Fall Winter 2010
Maison Martin Margiela has such a track record of unconventional presentations, that the idea of a runway show of their mens collection seems almost absurd now. From films shown in cafes, to defilés in railway stations and disused parking lots, there has been no shortage of unusual and often ‘low-brow’ locations to disengage guests from the glitz and glamour of Paris presentations. For Fall Winter 2010, Margiela returned to the Maison des Métallos in the 11th district, a modern hall that lacks any grandeur or history of french architecture – simply a blank canvas which the house succeeds in making, well, even more blank.
A lab-coated assistant pulls aside a white canvas curtain as we entered the room, revealing a rudimentary café setup with bottles of wine, glasses and a ‘menu’ placed on square tables surrounded by white plastic chairs. The back wall was covered entirely in a black and white photograph of a café scene from the late 1950s, with ladies and gentlemen frocked and suited, all seemingly watching with expectation. As we sat at our table, we noticed a single seat out of the four is marked ‘RESERVED’.
As the presentation begun and the first model made his way around the tables we understood why the seat was reserved, as he ended his walk by finding a place on an adjacent table and joining the guests to watch the rest of the parade. Each model did the same, wandering around the room at a placid pace before seating himself at a table, until all twenty six looks had been shown and the models stood in unison and exited to light applause.
The garments themselves were “an abstraction of black and white photography” said the house, and were indeed a study of monochrome, executed in unusual textural and technical fabrics. Soft nappa leather tee shirts were a basis for several looks, a particular point of difference for what was a rather by-the-book collection for Margiela’s established menswear formula. Suiting in a plethora of checked and dotted flannel wools was worn with a strong but rounded shoulder, slim and long in the body. Trousers were also slim, printed in oversized dots, stripes, patched with leather or worn with a cummerbund. Jackets came as a classik biker, Prince-of-Wales macintosh, and with sheepskin accents. Interesting details could be seen in a shoe imprinted with the silhouettes of bent nails, and an Artisanal Line waistcoat embroidered with leather polka dots on stalks resembling small mushrooms or confetti.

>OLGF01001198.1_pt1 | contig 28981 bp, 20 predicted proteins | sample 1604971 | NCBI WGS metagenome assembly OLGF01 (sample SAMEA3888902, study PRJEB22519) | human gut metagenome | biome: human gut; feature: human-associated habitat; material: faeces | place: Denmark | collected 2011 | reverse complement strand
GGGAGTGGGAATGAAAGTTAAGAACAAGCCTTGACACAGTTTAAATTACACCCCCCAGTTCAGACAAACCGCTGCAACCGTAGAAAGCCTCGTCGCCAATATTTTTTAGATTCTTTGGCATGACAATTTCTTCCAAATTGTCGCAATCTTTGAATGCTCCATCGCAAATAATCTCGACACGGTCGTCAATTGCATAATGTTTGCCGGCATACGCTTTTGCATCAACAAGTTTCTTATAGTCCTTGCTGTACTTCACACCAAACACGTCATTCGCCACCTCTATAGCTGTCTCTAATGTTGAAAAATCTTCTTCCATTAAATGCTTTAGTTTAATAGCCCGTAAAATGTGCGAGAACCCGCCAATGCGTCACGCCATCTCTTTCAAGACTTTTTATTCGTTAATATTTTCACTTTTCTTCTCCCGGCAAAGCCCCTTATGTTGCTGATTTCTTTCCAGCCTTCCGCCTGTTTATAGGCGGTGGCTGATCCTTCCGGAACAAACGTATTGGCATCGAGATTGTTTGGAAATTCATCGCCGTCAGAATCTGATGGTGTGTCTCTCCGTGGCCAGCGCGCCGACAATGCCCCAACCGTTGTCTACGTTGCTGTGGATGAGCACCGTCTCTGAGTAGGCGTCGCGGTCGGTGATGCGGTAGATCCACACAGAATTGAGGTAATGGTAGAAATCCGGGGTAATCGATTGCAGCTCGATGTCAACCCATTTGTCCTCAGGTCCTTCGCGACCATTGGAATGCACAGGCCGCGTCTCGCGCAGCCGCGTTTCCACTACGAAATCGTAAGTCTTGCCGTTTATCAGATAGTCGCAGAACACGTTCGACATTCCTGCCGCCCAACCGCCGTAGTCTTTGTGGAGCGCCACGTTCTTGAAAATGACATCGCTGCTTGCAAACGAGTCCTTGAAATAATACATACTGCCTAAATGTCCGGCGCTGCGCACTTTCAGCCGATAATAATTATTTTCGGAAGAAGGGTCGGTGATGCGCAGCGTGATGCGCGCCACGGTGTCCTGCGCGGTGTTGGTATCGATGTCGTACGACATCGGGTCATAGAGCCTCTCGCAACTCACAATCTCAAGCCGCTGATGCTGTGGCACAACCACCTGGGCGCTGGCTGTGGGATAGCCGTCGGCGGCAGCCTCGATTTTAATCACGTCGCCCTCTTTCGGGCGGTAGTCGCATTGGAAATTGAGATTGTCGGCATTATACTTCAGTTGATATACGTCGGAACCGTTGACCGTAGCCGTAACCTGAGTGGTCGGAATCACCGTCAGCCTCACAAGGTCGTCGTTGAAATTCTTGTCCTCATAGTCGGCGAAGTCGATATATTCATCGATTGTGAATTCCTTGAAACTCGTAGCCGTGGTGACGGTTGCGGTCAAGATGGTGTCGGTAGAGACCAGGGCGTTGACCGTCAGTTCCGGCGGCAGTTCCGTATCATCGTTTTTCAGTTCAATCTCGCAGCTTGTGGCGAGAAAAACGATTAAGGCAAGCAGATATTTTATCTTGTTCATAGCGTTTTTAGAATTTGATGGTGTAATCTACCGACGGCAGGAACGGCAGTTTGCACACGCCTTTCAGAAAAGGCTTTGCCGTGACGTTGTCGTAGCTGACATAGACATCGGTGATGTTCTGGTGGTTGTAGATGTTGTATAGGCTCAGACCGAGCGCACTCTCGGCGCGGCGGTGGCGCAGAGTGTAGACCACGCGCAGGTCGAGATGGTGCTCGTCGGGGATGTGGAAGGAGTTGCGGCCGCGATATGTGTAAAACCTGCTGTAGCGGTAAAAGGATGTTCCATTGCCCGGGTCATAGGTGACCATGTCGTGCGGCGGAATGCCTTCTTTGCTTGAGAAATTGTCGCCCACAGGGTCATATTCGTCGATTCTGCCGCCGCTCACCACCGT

With some models sporting messy hair and long beards, the casting complemented the backdrop well, and as the models sat at our tables they could almost have been mistaken for just another well-dressed editor or buyer in a head-to-toe ‘look’!
Permeated with a sense of quiet unease and awkward clatter helped on by the soundtrack of atmospheric café sounds by Radio Mentale, the show was a true echo of what Maison Martin Margiela has become as a brand.
Photography by Linus Sundahl-Djerf. Courtesy of the Maison Martin Margiela.
POSTED BY DAN THE SCOUT
"And what one can begin to expect
from their well-honed menswear aesthetic."